Looking ahead, some say a heavy dose of board commitment, money and support is the only way that LSCs can grow into full partnership with their schools.
While paying lip service to more support for LSCs, the board, so far, is unable to articulate a clear plan for doing so. Duncan suggests subdividing the six regions as one way for the board to help more councils.
School Board President Michael Scott concedes teacher contract negotiations and capital improvements are higher priorities. “Once we get these [LSC] elections out of the way … then I think we’ll begin to take leadership.”
Don Moore of Designs for Change says the new CPS leaders are making a mistake by not acting immediately to remedy long-standing LSC problems. Some LSCs still complain that central office staffers are interfering in their work, he notes. “[Duncan and Scott] been in there for 6 months, and they haven’t taken control and changed this behavior,” he says.
Secondly, the board should make high-quality training a top priority, especially for LSCs in low-income areas, he adds.
Says Michael Klonsky of the Small Schools Workshop: “People in low-income communities are capable of being good organizers and leaders, [but] the schools need so much more work and leadership.”
In February, The Community Trust awarded a $200,000 grant to an LSC advocacy group that plans to create an advanced training and support center for councils. “It’s great. It’s needed to happen for a while,” says Andrew Wade, executive director of the Chicago School Leadership Cooperative.
Overall, LSCs suffer from a leadership vacuum of their own, a void that was exacerbated in 1999 when the Chicago Association of Local School Councils (CALSC) imploded after months of infighting.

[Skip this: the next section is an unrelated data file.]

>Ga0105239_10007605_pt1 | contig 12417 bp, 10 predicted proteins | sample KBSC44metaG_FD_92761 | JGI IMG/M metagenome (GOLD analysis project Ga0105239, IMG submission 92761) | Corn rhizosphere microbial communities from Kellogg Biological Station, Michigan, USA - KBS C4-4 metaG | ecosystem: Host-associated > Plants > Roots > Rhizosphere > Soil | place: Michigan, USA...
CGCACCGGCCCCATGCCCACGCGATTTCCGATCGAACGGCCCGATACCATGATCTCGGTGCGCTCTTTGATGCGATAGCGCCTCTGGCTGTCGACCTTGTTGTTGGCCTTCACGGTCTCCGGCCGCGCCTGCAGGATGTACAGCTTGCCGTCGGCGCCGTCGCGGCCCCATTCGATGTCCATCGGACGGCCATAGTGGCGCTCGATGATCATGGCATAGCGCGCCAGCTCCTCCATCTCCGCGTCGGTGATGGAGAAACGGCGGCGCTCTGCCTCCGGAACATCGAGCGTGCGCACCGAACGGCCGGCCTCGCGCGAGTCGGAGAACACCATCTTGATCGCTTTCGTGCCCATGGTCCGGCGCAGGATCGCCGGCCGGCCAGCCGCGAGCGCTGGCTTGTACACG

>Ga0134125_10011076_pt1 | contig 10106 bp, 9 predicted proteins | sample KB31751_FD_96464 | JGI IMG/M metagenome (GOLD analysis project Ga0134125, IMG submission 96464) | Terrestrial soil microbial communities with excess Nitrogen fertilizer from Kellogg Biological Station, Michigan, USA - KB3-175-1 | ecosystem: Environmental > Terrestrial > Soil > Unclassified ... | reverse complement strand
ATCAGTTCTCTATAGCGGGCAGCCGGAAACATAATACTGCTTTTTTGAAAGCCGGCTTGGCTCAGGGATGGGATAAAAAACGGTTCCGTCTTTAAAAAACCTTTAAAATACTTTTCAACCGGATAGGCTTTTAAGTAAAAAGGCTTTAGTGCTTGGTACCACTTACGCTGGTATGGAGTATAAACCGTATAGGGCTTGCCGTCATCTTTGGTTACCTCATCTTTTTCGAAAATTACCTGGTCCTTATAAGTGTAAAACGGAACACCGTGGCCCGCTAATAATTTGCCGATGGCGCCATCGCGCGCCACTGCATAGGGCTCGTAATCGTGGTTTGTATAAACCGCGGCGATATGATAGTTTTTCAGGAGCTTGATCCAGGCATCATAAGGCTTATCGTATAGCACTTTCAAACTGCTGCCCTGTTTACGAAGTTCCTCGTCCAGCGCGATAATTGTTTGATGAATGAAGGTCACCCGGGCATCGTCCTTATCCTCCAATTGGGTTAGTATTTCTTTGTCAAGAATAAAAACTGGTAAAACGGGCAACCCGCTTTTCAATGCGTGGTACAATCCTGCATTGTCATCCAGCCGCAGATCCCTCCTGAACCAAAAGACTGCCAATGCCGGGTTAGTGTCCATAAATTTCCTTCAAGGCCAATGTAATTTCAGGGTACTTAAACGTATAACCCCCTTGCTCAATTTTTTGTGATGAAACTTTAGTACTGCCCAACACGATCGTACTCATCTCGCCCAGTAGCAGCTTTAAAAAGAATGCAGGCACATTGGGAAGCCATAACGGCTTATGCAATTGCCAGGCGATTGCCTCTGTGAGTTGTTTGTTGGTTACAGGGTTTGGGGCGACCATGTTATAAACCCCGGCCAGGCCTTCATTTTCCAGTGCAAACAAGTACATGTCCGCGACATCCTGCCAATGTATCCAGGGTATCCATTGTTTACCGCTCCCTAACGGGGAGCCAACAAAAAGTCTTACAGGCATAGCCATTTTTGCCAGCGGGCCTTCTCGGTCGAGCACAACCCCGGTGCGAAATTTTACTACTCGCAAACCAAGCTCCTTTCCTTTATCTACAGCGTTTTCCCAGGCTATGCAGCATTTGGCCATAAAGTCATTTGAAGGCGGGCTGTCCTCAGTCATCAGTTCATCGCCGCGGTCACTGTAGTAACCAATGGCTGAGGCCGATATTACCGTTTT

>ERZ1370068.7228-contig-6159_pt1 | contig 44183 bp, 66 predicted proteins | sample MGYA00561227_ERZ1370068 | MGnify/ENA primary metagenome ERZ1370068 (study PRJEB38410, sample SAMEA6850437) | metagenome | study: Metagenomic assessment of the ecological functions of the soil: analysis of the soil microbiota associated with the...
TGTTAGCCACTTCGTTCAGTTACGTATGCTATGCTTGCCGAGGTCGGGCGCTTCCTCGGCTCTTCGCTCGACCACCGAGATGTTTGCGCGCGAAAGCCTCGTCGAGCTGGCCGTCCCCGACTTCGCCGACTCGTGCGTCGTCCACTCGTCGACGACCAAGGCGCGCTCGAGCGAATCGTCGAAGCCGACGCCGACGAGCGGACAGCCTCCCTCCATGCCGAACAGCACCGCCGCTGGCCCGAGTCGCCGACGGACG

LSCs need a citywide association or a central governing body to represent them, says Phyllis Martin of the Financial Research and Advisory Committee (FRAC). “It’s so dispersed,” she says. “[CPS’ new leaders] don’t know who to talk to or where to go.”
Nancy Jones of the Chicago Successful Schools Project says LSCs could also use a formal network to tap the expertise of veteran LSC members.
Working in isolation led Jeanne Marie Schultz, a council member at Edgebrook Elementary, to help to form a coalition of 13 Northwest Side elementary schools four years ago. The Coalition for Excellence is an informal group that exchanges information, advice and support. It has been easier to get the attention of legislators and CPS officials on state funding and overcrowding when they speak as a group instead of as individual councils, she adds.
“It’s been very helpful to talk with the other schools to see the other problems they’re facing,” Schultz says. “It’s been a tremendous resource for all of our schools.”
Catalyst staff contributed to this report. Comments may be emailed to email@example.com.